An incredible astronomy event is set to take place on Friday, March 21 — and it’s taking place during daylight hours.
The eclipse will be visible across the continental United States, but it is expected to be the longest one since at least the 1450s, when modern astronomy was invented. The next one will occur in 2124, at which point it will happen six times longer.
It’s likely not the only astronomical event of the month to take place around the world. There are a bunch happening that night, including a total solar eclipse and new star formation from an orange supernova. (See this fact sheet to be sure you’re covered.)
Viewing won’t be easy, however. Just before it begins at 12:33 p.m. eastern time, moon will actually make the moon itself a part of the Earth’s shadow, causing its slim crescent to disappear.
At 1:37 p.m., the moon will return to a small, partial phase, after which it will rise further into the sky. Though it will still look like the sun, much of the moon will be hidden. Finally, at 2:48 p.m., it will set, but the moon will still appear pretty dark and the sun will have continued to cover it.
During totality — that is, when the moon passes almost completely through the Earth’s shadow — the moon will appear to briefly “turn black,” coming to a close and then parting at an angle. (But don’t worry, in this time, you won’t actually see the Earth’s shadow right in front of the moon, it will only be partially covered and form the black silhouette shown above.)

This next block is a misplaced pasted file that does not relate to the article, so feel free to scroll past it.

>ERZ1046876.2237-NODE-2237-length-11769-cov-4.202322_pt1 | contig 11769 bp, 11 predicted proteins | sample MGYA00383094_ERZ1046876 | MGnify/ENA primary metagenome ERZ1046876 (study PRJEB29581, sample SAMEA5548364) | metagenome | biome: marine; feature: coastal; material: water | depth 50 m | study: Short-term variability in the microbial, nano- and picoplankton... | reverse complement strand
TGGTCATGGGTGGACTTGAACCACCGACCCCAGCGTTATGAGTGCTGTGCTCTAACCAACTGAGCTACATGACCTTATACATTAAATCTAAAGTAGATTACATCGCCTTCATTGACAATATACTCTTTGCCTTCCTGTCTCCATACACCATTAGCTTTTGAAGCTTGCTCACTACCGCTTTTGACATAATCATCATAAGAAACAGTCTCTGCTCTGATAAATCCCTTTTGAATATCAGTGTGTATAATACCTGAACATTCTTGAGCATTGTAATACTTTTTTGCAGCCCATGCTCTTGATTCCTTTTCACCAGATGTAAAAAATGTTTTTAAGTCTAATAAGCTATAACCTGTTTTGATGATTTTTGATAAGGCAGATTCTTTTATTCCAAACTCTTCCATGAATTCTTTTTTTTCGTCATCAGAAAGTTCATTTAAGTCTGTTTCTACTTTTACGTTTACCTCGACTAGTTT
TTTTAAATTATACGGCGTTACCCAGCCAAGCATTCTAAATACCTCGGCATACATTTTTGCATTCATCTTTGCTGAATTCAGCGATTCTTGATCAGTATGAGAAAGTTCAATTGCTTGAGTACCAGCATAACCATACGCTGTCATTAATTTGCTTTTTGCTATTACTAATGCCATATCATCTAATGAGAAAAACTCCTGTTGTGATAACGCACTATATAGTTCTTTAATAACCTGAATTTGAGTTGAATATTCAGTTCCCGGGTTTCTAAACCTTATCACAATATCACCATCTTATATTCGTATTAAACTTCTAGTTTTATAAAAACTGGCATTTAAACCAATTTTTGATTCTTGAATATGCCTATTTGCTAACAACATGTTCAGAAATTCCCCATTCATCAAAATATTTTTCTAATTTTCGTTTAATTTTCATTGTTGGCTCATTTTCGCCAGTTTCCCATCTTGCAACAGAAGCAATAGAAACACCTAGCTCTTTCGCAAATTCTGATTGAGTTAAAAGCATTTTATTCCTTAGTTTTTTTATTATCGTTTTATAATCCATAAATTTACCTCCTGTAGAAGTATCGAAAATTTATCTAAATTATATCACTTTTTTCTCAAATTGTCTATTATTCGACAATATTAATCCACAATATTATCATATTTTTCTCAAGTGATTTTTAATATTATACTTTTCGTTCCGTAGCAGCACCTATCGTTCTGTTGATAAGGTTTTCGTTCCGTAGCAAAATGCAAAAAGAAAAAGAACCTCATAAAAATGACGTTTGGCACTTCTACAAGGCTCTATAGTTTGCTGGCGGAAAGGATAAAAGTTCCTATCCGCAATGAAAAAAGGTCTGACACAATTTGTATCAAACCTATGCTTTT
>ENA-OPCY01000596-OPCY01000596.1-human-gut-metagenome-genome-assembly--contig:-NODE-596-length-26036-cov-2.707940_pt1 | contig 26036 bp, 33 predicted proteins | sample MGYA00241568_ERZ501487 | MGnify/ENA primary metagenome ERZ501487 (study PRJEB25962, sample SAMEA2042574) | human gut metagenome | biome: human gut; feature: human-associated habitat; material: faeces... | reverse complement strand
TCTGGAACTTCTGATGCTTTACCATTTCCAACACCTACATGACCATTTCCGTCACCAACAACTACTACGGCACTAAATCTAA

Fortunately, thanks to modern technology, people around the world can watch the spectacle — just don’t be late — from their computer or smartphone, with the help of the Virtual Telescope Project. From Italy, you can watch live on www.vtp.it; in Spain, it will be streamed at https://www.eclipse2018.org/en/sisterstreams.html; from Mongolia, you can check it out at http://tomangku.info/sunset-eclipse-eclipse-2019/?page=view; and in Russia, it will be available on http://sunset.trendiva.ru/popup-content/digital-projection-of-eclipse-from-mongolia-trendiva.html.
If you can’t get there for the big event, there will also be a number of recorded broadcasts, including Facebook Live from the American Museum of Natural History in New York City, and an infrared signal from NASA’s James Clerk Maxwell Telescope in Chile.
As for what to expect during the astronomical event itself, sky watchers might want to keep in mind that it’s the longest eclipse of the 21st century to date, but we can’t forsee any other eclipses that will provide much of a challenge like this one. And even though some light pollution will obscure much of the view in areas where the eclipse does occur, there will also be plenty of other fabulous celestial sights to check out during the night. (And if you want to see the highlights, use the Infrared Spectroscopic Explorer, just out of launch control.)
[Adelante! and Chronically Blog]